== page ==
5) Did you have similar experiences or did you know any teachers/ schools doing similar things?  Describe your experiences or the teachers/ schools you know.  If you don’t, try to think about one think about one digital media project that you want to do with K-12 students or your friends.

Throughout my time in school, I have never done any projects that were this heavily based on using technology. I have used technology here and there for different things, but never as a basis for an entire project. Most of my experience with using technology for school has simply been the use of my computer to research information or maybe to make a video.

One digital media project that I have learned a little bit about in one my education classes and that I would love to do either with friends or in a classroom is digital storytelling. With digital storytelling, students can make or transfer pictures, and then record their voice reading a story that they have written. This would be such a fun way for students to practice writing, but also to make it come alive.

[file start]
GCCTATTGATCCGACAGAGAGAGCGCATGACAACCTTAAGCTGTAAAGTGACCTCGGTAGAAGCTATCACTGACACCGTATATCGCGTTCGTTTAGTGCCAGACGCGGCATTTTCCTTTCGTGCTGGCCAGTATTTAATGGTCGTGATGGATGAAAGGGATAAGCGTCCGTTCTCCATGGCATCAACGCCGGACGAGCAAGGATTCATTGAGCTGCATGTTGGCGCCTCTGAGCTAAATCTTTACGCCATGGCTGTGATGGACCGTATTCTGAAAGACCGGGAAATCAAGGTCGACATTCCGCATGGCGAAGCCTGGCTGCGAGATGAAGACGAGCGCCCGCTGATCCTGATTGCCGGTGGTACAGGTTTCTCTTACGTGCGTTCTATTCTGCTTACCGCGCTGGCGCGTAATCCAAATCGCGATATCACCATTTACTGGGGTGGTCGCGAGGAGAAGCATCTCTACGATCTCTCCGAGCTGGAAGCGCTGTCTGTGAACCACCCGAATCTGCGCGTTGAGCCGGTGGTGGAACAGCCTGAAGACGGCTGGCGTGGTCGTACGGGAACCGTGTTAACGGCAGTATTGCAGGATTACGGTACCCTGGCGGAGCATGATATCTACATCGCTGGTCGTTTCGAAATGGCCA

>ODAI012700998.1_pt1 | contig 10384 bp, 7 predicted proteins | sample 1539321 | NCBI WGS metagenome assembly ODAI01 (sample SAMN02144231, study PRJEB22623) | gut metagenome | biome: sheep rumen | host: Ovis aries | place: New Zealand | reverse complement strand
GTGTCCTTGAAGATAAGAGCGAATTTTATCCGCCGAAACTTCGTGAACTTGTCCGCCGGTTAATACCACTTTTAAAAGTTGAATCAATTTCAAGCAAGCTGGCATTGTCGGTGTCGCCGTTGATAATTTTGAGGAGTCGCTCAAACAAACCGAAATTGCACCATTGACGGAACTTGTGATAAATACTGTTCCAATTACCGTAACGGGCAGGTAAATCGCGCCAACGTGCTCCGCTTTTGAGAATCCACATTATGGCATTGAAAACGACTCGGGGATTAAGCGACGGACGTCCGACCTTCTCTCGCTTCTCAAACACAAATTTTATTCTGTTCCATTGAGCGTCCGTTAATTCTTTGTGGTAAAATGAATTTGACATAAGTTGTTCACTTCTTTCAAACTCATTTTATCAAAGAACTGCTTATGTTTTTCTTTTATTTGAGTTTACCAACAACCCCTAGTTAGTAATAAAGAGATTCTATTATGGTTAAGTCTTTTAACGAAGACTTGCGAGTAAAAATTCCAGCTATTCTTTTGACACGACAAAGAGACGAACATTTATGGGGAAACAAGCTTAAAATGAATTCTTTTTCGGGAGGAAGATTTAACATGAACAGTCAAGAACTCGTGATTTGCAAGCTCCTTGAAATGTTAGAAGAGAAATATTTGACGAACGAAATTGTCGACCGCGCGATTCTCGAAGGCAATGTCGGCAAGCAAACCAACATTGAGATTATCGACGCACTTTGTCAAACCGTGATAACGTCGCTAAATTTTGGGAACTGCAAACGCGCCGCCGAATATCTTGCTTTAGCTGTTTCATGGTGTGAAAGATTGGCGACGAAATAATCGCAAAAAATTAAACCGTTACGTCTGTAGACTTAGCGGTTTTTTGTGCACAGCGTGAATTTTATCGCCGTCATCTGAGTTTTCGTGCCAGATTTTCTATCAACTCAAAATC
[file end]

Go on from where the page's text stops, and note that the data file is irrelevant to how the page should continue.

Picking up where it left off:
Shani, who participates in Chicago’s Digital Youth Network, claims that this experience has offered her “a voice,” while her peer Malcolm claims it helps him “stay out of trouble.” Can you identify other possible benefits this kind of afterschool programming might have for children?  How will the influences in after-school programs impact formal learning at school?

One of the obvious benefits for all students participating in this after school program is that they are learning how to use digital media that they may have otherwise never gotten the chance to learn how to use. Additionally, some of the students may know how to use the media but simply do not have access to it at home. This after school program provides a safe place where children can have access to the resources they need to pursue something they are interested in. Another benefit is that it brings children together. Working with digital media is fun and engaging, so students enjoy sharing their work and getting others involved with what they are doing.